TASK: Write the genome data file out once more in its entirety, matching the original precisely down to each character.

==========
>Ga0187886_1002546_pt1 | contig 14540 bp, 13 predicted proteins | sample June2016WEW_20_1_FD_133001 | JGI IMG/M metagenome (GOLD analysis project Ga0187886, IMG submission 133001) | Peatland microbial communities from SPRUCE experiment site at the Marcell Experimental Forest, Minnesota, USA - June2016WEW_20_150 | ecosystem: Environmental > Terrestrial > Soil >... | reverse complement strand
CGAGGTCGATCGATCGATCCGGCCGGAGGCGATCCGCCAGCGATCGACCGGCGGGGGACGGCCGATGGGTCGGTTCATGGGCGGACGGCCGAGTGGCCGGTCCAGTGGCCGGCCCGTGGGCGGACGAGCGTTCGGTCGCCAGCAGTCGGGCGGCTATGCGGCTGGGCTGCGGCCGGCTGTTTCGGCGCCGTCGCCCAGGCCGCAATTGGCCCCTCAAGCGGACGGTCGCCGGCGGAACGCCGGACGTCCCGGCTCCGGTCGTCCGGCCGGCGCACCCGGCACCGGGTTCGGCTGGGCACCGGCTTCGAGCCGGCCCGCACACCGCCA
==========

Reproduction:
>Ga0187886_1002546_pt1 | contig 14540 bp, 13 predicted proteins | sample June2016WEW_20_1_FD_133001 | JGI IMG/M metagenome (GOLD analysis project Ga0187886, IMG submission 133001) | Peatland microbial communities from SPRUCE experiment site at the Marcell Experimental Forest, Minnesota, USA - June2016WEW_20_150 | ecosystem: Environmental > Terrestrial > Soil >... | reverse complement strand
CGAGGTCGATCGATCGATCCGGCCGGAGGCGATCCGCCAGCGATCGACCGGCGGGGGACGGCCGATGGGTCGGTTCATGGGCGGACGGCCGAGTGGCCGGTCCAGTGGCCGGCCCGTGGGCGGACGAGCGTTCGGTCGCCAGCAGTCGGGCGGCTATGCGGCTGGGCTGCGGCCGGCTGTTTCGGCGCCGTCGCCCAGGCCGCAATTGGCCCCTCAAGCGGACGGTCGCCGGCGGAACGCCGGACGTCCCGGCTCCGGTCGTCCGGCCGGCGCACCCGGCACCGGGTTCGGCTGGGCACCGGCTTCGAGCCGGCCCGCACACCGCCA